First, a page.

British health authorities have urged more pregnant women to get coronavirus jabs after a national study found the Delta variant appeared to increase their risk of severe symptoms.
England's top midwife urged pregnant women to get the jab as new data showed an increase in severe illness among pregnant women hospitalised with virus symptoms.
Jacqueline Dunkley-Bent, chief midwifery officer for England, wrote to GPs and midwives urging them to encourage expectant mothers to get a jab.
She said she was calling on pregnant women to "protect themselves and their babies".
The Royal College of Obstetricians and Gynaecologists (RCOG) and the Royal College of Midwives have also recommended vaccination of pregnant women.
Public Health England has said it recommends pregnant women get Moderna and Pfizer vaccines because they have been given to over 130,000 pregnant women in the US.
A paper based on national data compiled by the UK Obstetric Surveillance System, published online on 25 July, found that the proportion of pregnant women admitted to hospital with moderate to severe infection rose "significantly" after the Delta variant became dominant in May.
The paper by University of Oxford researchers found that pregnant women hospitalised during the Delta wave were more likely to get pneumonia, with a third requiring respiratory support.
"It is very concerning that admissions of pregnant women to hospital with Covid-19 are increasing and that pregnant women appear to be more severely affected by the Delta variant of the disease," said the study's chief investigator Marian Knight, professor of maternal and child population health at the University of Oxford.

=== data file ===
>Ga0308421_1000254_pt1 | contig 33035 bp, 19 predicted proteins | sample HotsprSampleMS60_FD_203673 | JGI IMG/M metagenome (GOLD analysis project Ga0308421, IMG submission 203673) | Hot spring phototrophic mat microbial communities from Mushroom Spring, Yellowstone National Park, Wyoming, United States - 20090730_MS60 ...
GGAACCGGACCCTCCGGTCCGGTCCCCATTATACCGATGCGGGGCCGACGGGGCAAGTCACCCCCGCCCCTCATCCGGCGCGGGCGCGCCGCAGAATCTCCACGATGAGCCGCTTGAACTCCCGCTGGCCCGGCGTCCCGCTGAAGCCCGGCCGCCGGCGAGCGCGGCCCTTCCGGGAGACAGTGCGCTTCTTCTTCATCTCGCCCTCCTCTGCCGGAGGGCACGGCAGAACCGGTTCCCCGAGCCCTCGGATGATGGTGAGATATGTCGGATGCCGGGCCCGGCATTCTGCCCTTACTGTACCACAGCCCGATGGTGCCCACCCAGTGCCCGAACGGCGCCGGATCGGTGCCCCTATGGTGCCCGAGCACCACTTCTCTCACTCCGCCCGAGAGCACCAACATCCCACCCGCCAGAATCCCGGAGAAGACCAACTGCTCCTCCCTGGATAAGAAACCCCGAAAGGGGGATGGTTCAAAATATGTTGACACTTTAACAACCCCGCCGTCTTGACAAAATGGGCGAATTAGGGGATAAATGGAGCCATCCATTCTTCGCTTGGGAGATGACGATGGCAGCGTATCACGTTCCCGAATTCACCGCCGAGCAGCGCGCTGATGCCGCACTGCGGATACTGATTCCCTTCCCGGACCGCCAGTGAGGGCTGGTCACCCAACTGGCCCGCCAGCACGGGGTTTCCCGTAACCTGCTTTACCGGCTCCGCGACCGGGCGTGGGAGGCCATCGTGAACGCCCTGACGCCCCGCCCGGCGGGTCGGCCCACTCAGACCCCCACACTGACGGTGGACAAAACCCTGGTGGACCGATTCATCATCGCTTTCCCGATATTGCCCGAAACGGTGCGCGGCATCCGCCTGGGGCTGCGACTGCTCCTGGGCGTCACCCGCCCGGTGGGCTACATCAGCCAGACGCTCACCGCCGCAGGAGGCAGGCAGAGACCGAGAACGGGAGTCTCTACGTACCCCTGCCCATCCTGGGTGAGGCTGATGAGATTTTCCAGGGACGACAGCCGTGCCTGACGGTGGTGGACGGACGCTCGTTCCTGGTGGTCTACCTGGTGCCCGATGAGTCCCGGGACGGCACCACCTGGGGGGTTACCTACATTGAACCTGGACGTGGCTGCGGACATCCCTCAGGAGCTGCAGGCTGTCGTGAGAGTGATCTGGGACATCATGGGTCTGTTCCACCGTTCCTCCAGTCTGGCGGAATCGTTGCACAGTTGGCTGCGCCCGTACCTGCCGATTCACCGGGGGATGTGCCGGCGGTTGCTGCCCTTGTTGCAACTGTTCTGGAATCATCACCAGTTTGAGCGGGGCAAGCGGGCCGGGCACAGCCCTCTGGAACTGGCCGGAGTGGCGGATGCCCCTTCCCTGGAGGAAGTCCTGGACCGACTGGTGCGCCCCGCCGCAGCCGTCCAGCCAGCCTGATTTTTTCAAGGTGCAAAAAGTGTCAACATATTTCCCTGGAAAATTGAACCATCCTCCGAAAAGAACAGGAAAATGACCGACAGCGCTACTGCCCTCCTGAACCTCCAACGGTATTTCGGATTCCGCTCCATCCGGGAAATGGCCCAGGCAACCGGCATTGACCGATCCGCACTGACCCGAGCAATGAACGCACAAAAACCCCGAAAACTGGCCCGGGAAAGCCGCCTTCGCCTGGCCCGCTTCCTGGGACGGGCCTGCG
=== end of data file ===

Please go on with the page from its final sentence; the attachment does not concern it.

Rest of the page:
None of more than 3,000 pregnant women admitted to hospital with virus symptoms since February was fully vaccinated, the study said.
The study did not look at pregnant women with mild infections who were treated outside hospital.
The UK has recommended vaccination of pregnant women since April but take-up has been very low compared to the general population, the paper said, blaming misinformation fuelled by changing advice early in the vaccine roll-out.
"The findings of this study strongly highlight the urgent need for an international approach to tackle this misinformation and improve uptake of the vaccine during pregnancy," it said.
A survey by the RCOG in May found that 58% of pregnant women offered the vaccine had declined it, with most saying they feared harming the baby or were waiting for more information on safety.
Euro 2020 final 'supercharged' infections
Meanwhile, the joint director of public health for Middlesbrough, Redcar and Cleveland, said the Euro 2020 final helped "supercharge" infections in the northeast of England.
The final saw Italy beat England on penalties at Wembley Stadium in London on 11 July.
Middlesbrough currently has the highest rate of new cases in England, although it is down sharply week-on-week from 1,421.5 cases per 100,000 people to 695.8.
The biggest fall was recorded by Redcar and Cleveland, which is down from 1,520.2 to 668.6.
With the areas to be offered enhanced support by the government to tackle its case rates, Mark Adams told BBC Radio 4's Today programme: "The rates tended to kick off just after the Euros football final - our three highest days were three-to-five days after that final, so I think our momentum was kind of picking up then and that event just supercharged it up to the unfortunate position we found ourselves in.
"But what we have seen over the last week is our rates have more than halved, and so even though everyone else's rates are coming down as well, our rates seem to be coming down very quickly.
"So I think areas like Middlesbrough, Redcar and Cleveland, and places you've seen in the northwest and further north in the northeast, are more susceptible to Covid because of the types of jobs that people do, the inability to work from home.
"Middlesbrough was cited in the ONS survey of being in the bottom 10 of areas where people are able to work from home."
Additional reporting PA